Chasing occupancy after the threshold is reached via redemption leads to low rates for any final rooms not booked, Heaton said.
“If I put on my owner’s hat, I want all protocols in place to make sure this does not happen,” he said.
He added independent hotels probably are better-placed in regards to rate transparency not adversely affecting ADR.
Panelists said there are new threats to ADR.
Hopper-style OTAs that book, track, cancel and re-book rates are becoming a thorn in the side, panelists said.
“We educated ourselves just to look at our new tools and feel good in our comfort zones,” Kapur said. “First look at how many unsold rooms there are and then understand what you are doing. This is lost at so many meetings.”
Kapur emphasized the importance of catering to a core guest. If you can secure that core customer base and provide unique experiences, guests will more likely book direct, he said.
“We should all have more base business that allows us to raise rate,” he said.
He added transparency, along with social media and in-house service, should result in higher ADR.
Brands also need to think like the Googles and Ubers of the world and be more like marketplaces, he said.
“Look at the highest number of repeat guests and check their pricing power,” Kapur said. “If they are 30%, 40% higher than my competitors, we can charge relevant rates.”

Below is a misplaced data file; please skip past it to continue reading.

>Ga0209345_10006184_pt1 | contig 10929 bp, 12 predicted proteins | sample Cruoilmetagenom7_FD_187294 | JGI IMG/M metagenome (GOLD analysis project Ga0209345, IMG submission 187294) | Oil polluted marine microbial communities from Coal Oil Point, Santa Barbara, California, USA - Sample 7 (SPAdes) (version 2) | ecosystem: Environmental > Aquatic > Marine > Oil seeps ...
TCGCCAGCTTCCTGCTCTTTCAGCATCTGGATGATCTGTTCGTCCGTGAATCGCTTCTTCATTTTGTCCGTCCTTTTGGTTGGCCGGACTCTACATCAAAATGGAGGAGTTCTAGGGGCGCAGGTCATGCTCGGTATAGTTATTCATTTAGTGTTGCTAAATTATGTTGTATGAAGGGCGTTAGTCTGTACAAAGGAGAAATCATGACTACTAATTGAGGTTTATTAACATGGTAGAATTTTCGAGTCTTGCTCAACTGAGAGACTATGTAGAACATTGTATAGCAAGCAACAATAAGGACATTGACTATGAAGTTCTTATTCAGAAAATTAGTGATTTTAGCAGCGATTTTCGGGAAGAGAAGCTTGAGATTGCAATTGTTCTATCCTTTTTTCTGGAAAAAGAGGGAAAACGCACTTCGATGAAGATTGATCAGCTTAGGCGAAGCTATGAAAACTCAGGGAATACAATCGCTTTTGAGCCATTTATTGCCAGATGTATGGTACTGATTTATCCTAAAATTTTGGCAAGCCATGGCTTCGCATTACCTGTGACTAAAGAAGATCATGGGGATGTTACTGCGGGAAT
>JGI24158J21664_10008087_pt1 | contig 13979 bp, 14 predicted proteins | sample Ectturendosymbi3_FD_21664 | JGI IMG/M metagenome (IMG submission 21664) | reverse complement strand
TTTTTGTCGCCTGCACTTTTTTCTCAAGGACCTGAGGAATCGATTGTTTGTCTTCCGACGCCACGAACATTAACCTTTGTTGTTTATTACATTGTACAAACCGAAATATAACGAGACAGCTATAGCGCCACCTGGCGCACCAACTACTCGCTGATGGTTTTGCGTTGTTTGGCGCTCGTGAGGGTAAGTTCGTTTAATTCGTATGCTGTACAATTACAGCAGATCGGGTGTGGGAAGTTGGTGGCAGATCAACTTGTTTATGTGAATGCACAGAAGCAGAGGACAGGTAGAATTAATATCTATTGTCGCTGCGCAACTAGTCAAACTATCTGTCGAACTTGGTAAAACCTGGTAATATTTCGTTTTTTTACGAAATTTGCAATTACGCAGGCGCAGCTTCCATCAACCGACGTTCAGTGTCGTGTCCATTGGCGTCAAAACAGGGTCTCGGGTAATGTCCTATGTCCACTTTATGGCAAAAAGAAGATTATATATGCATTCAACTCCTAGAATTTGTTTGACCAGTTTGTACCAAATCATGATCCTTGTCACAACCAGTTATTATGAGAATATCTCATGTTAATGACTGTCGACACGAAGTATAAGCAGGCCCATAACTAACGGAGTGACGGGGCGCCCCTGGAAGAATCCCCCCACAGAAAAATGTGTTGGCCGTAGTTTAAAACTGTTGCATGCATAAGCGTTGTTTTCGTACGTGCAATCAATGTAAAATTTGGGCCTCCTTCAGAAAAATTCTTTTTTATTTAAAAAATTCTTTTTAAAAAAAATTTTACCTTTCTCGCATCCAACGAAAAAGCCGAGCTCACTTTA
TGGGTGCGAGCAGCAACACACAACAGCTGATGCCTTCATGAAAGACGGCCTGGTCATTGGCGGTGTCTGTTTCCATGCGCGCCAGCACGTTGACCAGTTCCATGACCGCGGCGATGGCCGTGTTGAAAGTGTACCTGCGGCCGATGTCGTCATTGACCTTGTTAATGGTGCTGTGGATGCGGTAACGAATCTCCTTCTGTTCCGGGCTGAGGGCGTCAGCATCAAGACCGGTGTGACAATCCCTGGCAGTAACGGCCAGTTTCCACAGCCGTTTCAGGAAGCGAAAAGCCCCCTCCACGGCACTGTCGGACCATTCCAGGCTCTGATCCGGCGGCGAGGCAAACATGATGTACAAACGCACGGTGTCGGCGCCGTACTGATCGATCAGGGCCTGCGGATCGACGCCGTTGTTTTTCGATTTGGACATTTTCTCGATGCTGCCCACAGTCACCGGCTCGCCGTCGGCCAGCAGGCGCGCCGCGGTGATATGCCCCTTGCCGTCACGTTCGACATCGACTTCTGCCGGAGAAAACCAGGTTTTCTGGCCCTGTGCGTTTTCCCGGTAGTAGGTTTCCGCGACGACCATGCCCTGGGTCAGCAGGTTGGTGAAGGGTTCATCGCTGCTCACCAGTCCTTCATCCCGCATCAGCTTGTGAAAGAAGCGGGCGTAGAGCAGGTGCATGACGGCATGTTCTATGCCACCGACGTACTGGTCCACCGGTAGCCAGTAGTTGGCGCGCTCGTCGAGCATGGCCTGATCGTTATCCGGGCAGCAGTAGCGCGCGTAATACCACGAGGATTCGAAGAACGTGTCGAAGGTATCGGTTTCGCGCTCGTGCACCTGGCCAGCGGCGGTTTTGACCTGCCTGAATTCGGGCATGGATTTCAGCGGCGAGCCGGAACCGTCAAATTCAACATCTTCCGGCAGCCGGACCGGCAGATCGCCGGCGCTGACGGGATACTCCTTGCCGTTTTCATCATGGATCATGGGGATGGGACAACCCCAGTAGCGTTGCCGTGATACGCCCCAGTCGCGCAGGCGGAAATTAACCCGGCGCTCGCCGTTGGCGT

Heaton said to take share from OTAs, hotel GMs and COOs have to be engaged as much as revenue managers.
“OTA gross booking revenue has exceeded that of hotels in the previous two years,” he said. “If you’re branded, rate parity is just what we do now, but it does really compel you to look at your paid placement in OTAs.”
Proctor added wholesalers have a fiduciary responsibility because they can become a way through which customers lose confidence in hotels.
Home-rental platforms also can teach the industry something about building loyalty, Kapur said.
“We have to learn. The issue is not pricing, not when 250 corporations have signed up with Airbnb,” he said. “We need more experiences for guests, but the battle will not be won in discussing who owns the guest, (rather) on service.”
Proctor said it’s easy to make assumptions about setting rate when competitors open.
“When supply comes in, we drop rates to get the fill, when it is better not to concentrate on filling hotels but to do a better job pre-opening to build bases,” she said. “So when we ourselves enter a market we do not drag rates down.”
Heaton said he becomes more nervous about supply when it comes from within the same chain.
“The impact is more immediate,” he said.
Gayfield said hoteliers needed to question their customer relationship management systems to better judge demand and booking patterns.
“Some markets are slow to react to that,” she said. “CRM systems sometimes look at too much history and information that’s no longer relevant. Question the system.”
Cycling towards ADR
Gayfield said evidence points at only 25% of U.S. markets experiencing some form of decline, “but that means 75% are doing well, so encourage your managers to better know their markets and competitive sets when planning for growth opportunities.”
“Growth is growth. There is a difference between deceleration and decline, and if there is not a black swan event, we’ll surpass our long-term stretch,” she said.
Kapur said previous declines have been instigated by incidents such as the collapse of financial markets and the dotcom boom.
“There are things being done now to trigger the economy. We’re preparing,” he said.
Heaton also is optimistic but said he is concerned as to how any decline would be measured as RevPAR moves to the lower single digits. He added the industry has not seen as much compression of labor historically as it is seeing now.